Lucy Ribchester, whose debut novel The Hourglass Factory linked the suffragette movement with the world of circus and music hall, went even further on Sunday afternoon: she said that an author almost had to forget all the research they’d just done in order to “create something else”. That said, she accepted it was “gutting” not be able to get all the facts and information she’d unearthed into her novel – some writing could just be “too history heavy” for its own good, while other ideas would, if lucky, turn up in some of her short stories.

In any case, “there are more important things about historical fiction than getting every single fact and detail right,” Ribchester insisted. Iain Gale, who has written fiction, history and “faction” books about the Battle of Waterloo, would certainly agree: on Saturday he pointed out that factual inaccuracies don’t automatically spoil the effectiveness of a book or film. Yet he does remain concerned when certain deliberate falsehoods – which first appeared in somewhat biased historical fiction – essentially become the most publicly recognised history through their unconsidered repetition.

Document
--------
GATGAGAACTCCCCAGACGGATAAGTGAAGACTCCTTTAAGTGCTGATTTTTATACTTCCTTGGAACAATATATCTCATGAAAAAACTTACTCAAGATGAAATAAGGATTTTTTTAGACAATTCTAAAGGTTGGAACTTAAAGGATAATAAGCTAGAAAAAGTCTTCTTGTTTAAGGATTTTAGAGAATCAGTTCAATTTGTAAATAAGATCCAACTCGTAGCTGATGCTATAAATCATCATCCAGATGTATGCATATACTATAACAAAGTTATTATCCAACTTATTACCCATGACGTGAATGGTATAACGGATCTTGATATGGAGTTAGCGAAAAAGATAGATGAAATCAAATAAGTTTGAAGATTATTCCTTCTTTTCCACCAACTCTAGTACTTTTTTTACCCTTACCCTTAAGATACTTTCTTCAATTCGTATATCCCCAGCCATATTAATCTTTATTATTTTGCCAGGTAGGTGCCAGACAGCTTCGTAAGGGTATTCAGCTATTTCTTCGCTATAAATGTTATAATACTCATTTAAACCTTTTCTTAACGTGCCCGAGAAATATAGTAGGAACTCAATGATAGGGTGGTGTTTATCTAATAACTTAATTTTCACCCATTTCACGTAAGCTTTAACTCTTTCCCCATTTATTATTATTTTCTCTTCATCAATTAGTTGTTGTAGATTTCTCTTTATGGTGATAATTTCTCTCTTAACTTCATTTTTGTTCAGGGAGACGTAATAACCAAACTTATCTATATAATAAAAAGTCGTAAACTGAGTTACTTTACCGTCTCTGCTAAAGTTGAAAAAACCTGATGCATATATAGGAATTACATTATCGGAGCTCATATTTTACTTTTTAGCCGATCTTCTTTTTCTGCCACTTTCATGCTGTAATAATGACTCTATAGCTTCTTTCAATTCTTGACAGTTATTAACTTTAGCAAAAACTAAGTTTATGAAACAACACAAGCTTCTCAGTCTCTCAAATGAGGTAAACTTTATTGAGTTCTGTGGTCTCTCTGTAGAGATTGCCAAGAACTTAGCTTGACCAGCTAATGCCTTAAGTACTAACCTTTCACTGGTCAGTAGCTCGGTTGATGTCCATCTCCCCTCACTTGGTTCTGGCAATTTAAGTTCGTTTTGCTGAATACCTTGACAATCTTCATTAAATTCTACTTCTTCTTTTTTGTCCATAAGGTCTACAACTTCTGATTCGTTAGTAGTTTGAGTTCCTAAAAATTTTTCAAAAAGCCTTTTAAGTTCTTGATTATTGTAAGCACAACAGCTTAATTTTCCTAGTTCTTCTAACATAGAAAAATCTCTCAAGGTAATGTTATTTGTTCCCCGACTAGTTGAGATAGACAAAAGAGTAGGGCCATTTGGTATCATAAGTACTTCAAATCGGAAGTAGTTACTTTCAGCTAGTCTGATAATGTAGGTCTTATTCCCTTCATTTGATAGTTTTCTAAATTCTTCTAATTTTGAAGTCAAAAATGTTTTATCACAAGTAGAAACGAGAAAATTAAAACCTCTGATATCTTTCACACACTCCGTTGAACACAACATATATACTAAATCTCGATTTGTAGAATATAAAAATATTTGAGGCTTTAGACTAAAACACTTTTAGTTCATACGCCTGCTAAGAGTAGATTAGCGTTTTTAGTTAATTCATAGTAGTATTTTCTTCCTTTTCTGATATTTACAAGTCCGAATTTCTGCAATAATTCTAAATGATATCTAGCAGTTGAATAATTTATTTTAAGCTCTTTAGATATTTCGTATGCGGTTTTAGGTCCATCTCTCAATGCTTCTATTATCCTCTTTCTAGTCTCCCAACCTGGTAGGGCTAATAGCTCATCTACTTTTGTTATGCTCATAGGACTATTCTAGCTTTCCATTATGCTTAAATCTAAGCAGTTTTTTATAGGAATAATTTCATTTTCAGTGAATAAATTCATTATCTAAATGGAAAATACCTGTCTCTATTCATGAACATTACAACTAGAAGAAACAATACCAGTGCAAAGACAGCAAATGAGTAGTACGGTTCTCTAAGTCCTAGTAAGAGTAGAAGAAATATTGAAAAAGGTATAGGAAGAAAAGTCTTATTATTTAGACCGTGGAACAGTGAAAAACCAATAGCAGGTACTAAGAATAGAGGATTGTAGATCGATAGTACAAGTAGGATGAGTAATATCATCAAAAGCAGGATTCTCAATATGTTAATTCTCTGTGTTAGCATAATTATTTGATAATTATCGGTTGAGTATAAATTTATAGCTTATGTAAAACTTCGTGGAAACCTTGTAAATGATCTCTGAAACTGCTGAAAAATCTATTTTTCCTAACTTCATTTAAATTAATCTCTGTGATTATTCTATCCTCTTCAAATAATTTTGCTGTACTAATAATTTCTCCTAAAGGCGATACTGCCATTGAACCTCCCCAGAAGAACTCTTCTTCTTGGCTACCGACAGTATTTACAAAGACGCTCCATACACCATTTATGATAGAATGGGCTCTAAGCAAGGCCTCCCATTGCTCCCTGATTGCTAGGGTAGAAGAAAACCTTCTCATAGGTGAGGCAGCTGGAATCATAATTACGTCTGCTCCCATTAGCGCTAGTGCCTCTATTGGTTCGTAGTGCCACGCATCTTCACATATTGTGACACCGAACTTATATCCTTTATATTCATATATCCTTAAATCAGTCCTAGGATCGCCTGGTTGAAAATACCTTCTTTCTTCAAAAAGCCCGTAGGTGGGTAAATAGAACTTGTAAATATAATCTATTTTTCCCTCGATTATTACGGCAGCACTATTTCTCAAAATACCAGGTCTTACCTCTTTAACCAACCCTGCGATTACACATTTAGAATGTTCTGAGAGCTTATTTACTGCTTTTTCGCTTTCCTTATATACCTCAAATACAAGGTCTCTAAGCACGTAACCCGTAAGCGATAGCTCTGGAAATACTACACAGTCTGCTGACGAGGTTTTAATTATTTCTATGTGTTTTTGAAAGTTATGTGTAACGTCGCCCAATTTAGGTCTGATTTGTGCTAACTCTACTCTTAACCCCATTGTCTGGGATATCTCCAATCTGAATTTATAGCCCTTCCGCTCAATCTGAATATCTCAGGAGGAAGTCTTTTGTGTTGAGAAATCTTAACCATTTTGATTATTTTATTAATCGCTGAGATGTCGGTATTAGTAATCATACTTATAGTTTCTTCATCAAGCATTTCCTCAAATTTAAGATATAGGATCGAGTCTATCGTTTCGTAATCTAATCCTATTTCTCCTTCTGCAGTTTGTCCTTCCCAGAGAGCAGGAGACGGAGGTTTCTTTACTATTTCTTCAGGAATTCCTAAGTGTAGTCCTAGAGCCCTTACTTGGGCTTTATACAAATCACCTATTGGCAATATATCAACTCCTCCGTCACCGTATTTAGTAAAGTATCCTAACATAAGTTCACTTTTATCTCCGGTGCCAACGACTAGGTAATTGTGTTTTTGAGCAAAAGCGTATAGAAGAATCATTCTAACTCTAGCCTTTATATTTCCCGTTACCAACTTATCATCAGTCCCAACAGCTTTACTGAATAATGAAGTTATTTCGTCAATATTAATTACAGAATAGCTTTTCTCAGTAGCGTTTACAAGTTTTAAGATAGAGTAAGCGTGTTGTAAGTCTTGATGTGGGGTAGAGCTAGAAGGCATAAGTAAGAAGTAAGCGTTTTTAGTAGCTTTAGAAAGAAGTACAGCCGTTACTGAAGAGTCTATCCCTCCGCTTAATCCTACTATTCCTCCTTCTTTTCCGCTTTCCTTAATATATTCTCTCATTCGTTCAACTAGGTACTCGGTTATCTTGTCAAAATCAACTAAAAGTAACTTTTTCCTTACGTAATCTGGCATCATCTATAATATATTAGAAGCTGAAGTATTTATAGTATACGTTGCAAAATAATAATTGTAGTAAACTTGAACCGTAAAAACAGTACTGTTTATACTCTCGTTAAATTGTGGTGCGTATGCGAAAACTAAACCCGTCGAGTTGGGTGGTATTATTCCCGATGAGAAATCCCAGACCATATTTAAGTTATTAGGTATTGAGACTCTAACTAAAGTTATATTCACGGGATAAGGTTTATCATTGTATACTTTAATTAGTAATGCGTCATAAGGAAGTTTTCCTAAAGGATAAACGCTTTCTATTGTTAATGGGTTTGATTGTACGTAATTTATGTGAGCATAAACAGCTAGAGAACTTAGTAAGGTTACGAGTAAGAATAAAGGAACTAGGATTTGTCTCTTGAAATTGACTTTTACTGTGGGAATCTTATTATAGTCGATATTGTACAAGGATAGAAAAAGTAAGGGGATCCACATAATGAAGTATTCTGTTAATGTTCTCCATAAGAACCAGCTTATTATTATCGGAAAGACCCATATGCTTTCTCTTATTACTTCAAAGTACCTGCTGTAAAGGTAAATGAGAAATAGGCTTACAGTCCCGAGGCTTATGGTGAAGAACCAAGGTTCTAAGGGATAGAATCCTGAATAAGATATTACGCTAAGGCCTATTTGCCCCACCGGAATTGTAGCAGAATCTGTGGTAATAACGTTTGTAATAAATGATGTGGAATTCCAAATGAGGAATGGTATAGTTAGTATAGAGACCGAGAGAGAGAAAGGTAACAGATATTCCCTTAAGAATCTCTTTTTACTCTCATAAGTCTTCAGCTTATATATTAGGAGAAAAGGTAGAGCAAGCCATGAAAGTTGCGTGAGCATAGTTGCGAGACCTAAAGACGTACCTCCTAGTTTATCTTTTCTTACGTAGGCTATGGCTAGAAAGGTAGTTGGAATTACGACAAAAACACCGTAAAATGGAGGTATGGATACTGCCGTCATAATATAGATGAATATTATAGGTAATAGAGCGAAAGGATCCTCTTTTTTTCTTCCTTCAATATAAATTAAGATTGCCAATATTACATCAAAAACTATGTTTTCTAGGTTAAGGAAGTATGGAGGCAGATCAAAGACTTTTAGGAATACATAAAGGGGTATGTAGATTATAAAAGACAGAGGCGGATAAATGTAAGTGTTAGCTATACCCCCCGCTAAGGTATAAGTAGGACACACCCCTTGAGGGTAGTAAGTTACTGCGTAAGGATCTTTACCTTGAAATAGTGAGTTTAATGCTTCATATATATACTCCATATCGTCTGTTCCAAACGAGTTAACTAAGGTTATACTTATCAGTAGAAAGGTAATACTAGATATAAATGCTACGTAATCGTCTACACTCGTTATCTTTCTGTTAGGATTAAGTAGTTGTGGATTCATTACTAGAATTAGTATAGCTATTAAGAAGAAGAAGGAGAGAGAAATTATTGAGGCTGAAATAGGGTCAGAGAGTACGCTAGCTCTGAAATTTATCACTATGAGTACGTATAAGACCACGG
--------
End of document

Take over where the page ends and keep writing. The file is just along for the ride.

200 years on, according to Gale, Waterloo remains the most written about battle in history, proof that there are plenty of approaches to any historical subject, whether it’s the Roman Empire or the world of the Tudors. Yet for author and stand-up Robert Newman (whose latest novel, The Trade Secret, is described as “a rollicking Elizabethan yarn”), the main attraction of writing historical fiction remains the opportunities it offers to undermine common assumptions that we all might have about not just the past but also the present day. Yes, the past may be like a foreign country (to paraphrase L. P. Hartley) where people do things differently; it can show us that other lives, and ways of living, were – are – possible.

This might also help explain what the journalist and writer Kaite Welsh described, in a panel with authors Ronald Frame and Laura Macdougall on Saturday morning, as “the recent rise of queer history fiction in the mainstream”; that is, an increased focus by writers of historical fiction on characters who are not white, heterosexual and male. In part, this is simply down to changing social attitudes during the last 50-odd years; authors of all stripes, but especially those who identify either as queer or LGBT, simply feel more confident writing about such aspects of people’s lives, and also have publishers (albeit, not necessarily the biggest publishers in the world) who are willing to get such work out there.

Altogether, this festival proved to be a hive of ideas and experience. It’s just a shame that, for reasons as yet not clear, it failed to attract large crowds.

Paul F Cockburn
@paulfcockburn
www.paulfcockburn.com
Paul is Freelance magazine journalist specialising in arts & culture, equality issues, and popular science. Recent clients include The Herald, BBC Sky at Night, and The Scots Magazine.